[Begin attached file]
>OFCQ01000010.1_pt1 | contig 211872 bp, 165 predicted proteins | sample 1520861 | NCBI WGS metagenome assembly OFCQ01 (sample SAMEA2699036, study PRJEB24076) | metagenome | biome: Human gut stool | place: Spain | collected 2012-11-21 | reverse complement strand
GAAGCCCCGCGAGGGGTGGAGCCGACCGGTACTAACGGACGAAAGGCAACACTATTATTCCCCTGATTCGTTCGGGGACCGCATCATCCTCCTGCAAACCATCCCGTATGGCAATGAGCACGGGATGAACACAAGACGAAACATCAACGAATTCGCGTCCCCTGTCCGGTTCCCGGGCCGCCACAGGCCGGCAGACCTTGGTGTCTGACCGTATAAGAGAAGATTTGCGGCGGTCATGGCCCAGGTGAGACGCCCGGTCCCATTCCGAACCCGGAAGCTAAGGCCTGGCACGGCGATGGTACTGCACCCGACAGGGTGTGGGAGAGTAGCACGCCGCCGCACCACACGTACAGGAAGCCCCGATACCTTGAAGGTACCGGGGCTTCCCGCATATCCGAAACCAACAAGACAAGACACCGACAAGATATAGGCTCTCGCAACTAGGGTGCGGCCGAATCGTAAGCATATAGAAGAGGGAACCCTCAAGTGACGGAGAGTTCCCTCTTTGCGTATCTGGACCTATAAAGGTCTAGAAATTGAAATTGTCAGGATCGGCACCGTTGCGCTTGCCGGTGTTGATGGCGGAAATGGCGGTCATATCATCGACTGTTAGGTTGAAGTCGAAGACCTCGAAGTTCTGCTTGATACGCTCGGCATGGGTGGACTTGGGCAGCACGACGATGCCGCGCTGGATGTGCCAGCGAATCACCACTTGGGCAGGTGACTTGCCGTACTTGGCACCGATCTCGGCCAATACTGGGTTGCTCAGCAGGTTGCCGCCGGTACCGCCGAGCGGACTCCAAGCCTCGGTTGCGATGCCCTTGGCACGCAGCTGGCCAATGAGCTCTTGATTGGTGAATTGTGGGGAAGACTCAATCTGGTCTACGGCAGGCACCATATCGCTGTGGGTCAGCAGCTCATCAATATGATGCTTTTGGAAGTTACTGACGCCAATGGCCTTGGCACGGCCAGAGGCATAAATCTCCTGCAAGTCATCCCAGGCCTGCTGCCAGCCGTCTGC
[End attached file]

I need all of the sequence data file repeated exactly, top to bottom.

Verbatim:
>OFCQ01000010.1_pt1 | contig 211872 bp, 165 predicted proteins | sample 1520861 | NCBI WGS metagenome assembly OFCQ01 (sample SAMEA2699036, study PRJEB24076) | metagenome | biome: Human gut stool | place: Spain | collected 2012-11-21 | reverse complement strand
GAAGCCCCGCGAGGGGTGGAGCCGACCGGTACTAACGGACGAAAGGCAACACTATTATTCCCCTGATTCGTTCGGGGACCGCATCATCCTCCTGCAAACCATCCCGTATGGCAATGAGCACGGGATGAACACAAGACGAAACATCAACGAATTCGCGTCCCCTGTCCGGTTCCCGGGCCGCCACAGGCCGGCAGACCTTGGTGTCTGACCGTATAAGAGAAGATTTGCGGCGGTCATGGCCCAGGTGAGACGCCCGGTCCCATTCCGAACCCGGAAGCTAAGGCCTGGCACGGCGATGGTACTGCACCCGACAGGGTGTGGGAGAGTAGCACGCCGCCGCACCACACGTACAGGAAGCCCCGATACCTTGAAGGTACCGGGGCTTCCCGCATATCCGAAACCAACAAGACAAGACACCGACAAGATATAGGCTCTCGCAACTAGGGTGCGGCCGAATCGTAAGCATATAGAAGAGGGAACCCTCAAGTGACGGAGAGTTCCCTCTTTGCGTATCTGGACCTATAAAGGTCTAGAAATTGAAATTGTCAGGATCGGCACCGTTGCGCTTGCCGGTGTTGATGGCGGAAATGGCGGTCATATCATCGACTGTTAGGTTGAAGTCGAAGACCTCGAAGTTCTGCTTGATACGCTCGGCATGGGTGGACTTGGGCAGCACGACGATGCCGCGCTGGATGTGCCAGCGAATCACCACTTGGGCAGGTGACTTGCCGTACTTGGCACCGATCTCGGCCAATACTGGGTTGCTCAGCAGGTTGCCGCCGGTACCGCCGAGCGGACTCCAAGCCTCGGTTGCGATGCCCTTGGCACGCAGCTGGCCAATGAGCTCTTGATTGGTGAATTGTGGGGAAGACTCAATCTGGTCTACGGCAGGCACCATATCGCTGTGGGTCAGCAGCTCATCAATATGATGCTTTTGGAAGTTACTGACGCCAATGGCCTTGGCACGGCCAGAGGCATAAATCTCCTGCAAGTCATCCCAGGCCTGCTGCCAGCCGTCTGC